Most Americans don’t think much about politics, let alone foreign policy issues, as they go about their daily lives. It’s not that they don’t care: it’s just that the daily grind doesn’t permit most people outside of Washington, D.C. the luxury of contemplating the fate of nations with any regularity. There is one exception, however, and that is during election season, and specifically – when it comes to foreign policy – every four years, when the race for the White House begins to heat up. The President, as commander in chief, shapes US foreign policy: indeed, in our post-constitutional era, now that Congress has abdicated its responsibility, he has the de facto power to single-handedly take us into war. Which is why, paraphrasing Trotsky, you may not be interested in politics, but politics is certainly interested in you.
The most recent episode of the continuing GOP reality show, otherwise known as the presidential debates, certainly gave us a glimpse of what we are in for if the candidates on that stage actually make it into the Oval Office – and, folks, it wasn’t pretty, for the most part. But there were plenty of bright spots.
This was supposed to have been a debate about economics, but in the Age of Empire there is no real division between economic and foreign policy issues. That was brought home by the collision between Marco Rubio and Rand Paul about half way through the debate when Rubio touted his child tax credit program as being “pro-family.” A newly-aggressive and articulate Rand Paul jumped in with this:
“Is it conservative to have $1 trillion in transfer payments – a new welfare program that’s a refundable tax credit? Add that to Marco’s plan for $1 trillion in new military spending, and you get something that looks, to me, not very conservative.”
Rubio’s blow-dried exterior seemed to fray momentarily, as he gave his “it’s for the children” reply:
“But if you invest it in your children, in the future of America and strengthening your family, we’re not going to recognize that in our tax code? The family is the most important institution in society. And, yes…
”PAUL: Nevertheless, it’s not very conservative, Marco.”
Stung to the quick, Rubio played what he thought was his trump card:
”I know that Rand is a committed isolationist. I’m not. I believe the world is a stronger and a better place, when the United States is the strongest military power in the world.
“PAUL: Yeah, but, Marco! … How is it conservative … to add a trillion-dollar expenditure for the federal government that you’re not paying for?
“PAUL: … How is it conservative to add a trillion dollars in military expenditures? You can not be a conservative if you’re going to keep promoting new programs that you’re not going to pay for.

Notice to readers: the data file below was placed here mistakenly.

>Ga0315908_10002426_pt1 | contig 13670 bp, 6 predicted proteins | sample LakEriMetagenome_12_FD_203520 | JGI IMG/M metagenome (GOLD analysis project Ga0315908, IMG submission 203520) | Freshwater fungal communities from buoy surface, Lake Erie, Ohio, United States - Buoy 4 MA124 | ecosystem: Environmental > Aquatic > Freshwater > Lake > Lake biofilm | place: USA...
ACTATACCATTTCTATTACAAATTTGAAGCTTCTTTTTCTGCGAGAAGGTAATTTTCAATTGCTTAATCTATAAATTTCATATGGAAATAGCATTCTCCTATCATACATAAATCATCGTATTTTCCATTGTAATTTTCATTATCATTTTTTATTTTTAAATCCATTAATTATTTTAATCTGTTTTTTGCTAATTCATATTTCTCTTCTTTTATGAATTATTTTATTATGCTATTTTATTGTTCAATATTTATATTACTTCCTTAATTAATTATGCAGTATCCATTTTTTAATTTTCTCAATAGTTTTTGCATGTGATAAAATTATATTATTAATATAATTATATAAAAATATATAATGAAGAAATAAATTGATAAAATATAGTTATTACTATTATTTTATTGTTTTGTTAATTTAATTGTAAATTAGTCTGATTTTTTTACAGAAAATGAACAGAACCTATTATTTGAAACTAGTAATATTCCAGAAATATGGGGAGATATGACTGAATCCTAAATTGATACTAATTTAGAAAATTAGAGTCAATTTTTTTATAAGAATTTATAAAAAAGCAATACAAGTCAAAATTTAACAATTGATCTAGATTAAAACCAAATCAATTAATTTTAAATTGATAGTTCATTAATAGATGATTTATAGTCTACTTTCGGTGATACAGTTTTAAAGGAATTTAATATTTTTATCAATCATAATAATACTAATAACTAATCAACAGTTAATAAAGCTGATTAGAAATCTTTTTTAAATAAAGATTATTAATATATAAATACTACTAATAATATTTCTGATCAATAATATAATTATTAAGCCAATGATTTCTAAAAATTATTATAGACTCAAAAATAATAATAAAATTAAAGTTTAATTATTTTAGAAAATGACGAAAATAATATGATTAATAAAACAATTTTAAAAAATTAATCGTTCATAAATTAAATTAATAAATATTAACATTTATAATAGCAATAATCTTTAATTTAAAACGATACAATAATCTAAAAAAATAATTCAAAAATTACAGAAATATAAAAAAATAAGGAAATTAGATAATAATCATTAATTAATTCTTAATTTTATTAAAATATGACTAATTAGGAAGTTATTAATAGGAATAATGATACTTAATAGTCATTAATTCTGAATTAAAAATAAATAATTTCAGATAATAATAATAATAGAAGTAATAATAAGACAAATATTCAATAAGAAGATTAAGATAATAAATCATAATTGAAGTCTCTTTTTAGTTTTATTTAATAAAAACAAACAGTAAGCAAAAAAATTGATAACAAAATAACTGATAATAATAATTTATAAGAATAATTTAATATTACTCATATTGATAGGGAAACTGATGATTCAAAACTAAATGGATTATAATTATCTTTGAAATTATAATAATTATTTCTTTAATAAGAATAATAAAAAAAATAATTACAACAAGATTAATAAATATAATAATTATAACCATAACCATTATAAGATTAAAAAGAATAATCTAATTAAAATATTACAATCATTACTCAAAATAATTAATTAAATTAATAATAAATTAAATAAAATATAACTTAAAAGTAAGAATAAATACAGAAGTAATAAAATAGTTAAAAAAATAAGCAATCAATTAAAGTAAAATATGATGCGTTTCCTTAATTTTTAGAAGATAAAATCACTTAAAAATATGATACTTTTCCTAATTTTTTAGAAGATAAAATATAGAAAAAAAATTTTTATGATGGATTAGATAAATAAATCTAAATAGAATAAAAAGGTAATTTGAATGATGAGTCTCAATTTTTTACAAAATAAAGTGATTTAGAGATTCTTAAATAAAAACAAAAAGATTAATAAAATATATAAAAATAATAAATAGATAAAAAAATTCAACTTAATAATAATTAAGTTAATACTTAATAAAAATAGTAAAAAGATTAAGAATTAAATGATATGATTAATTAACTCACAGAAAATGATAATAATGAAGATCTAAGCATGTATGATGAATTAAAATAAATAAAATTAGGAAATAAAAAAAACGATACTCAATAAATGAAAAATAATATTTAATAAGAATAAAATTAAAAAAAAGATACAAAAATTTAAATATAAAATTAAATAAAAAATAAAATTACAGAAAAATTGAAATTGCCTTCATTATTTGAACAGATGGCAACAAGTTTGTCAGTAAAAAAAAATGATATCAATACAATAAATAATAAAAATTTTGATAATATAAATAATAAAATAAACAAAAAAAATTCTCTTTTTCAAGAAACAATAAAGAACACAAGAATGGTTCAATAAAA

Here, in one dramatic encounter, were two worldviews colliding: the older conservative vision embodied by Rand Paul, which puts domestic issues like fiscal solvency first, and the “internationalist” stance taken by what used to be called Rockefeller Republicans, and now goes under the neoconservative rubric, which puts the maintenance and expansion of America’s overseas empire – dubbed “world leadership” by Rubio’s doppelganger, Jeb Bush – over and above any concerns over budgetary common sense.
Rubio then descended into waving the bloody shirt and evoking Trump’s favorite bogeyman – the Yellow Peril – to justify his budget-busting:
“We can’t even have an economy if we’re not safe. There are radical jihadists in the Middle East beheading people and crucifying Christians. A radical Shia cleric in Iran trying to get a nuclear weapon, the Chinese taking over the South China Sea…”
If the presence of the Islamic State in the Middle East precludes us from having an economy, then those doing their Christmas shopping early this year don’t seem to be aware of it. As for the Iranians and their alleged quest for nuclear weapons, IAEA inspectors are at this very moment verifying the complete absence of such an effort – although Sen. Paul, who stupidly opposed the Iran deal, is in no position to point this out. As for the fate of the South China Sea – if we could take a poll, I wonder how many Americans would rather have their budget out of balance in order to keep the Chinese from constructing artificial islands a few miles off their own coastline. My guess: not many.
Playing the “isolationist” card got Rubio nowhere: I doubt if a third of the television audience even knows what that term is supposed to mean. It may resonate in Washington, but out in the heartland it carries little if any weight with people more concerned about their shrinking bank accounts than the possibility that the South China Sea might fall to … the Chinese.
Ted Cruz underscored his sleaziness (and, incidentally, his entire election strategy) by jumping in and claiming the “middle ground” between Rubio’s fulsome internationalism and Paul’s call to rein in our extravagant military budget – by siding with Rubio. We can do what Rubio wants to do – radically increase military expenditures – but first, he averred, we have to cut sugar subsidies so we can afford it. This was an attack on Rubio’s enthusiasm for sugar subsidies, without which, avers the Senator from the state that produces the most sugar, “we lose the capacity to produce our own food, at which point we’re at the mercy of a foreign country for food security.” Yes, there’s a jihadist-Iranian-Chinese conspiracy to deprive America of its sweet tooth – but not if President Rubio can stop it!
Cruz is a master at prodding the weaknesses of his opponents, but his math is way off: sugar subsidies have cost us some $15 billion since 2008. Rubio’s proposed military budget – $696 billion – represents a $35 billion increase over what the Pentagon is requesting. Cutting sugar subsidies – an unlikely prospect, especially given the support of Republicans of Rubio’s ilk for the program – won’t pay for it.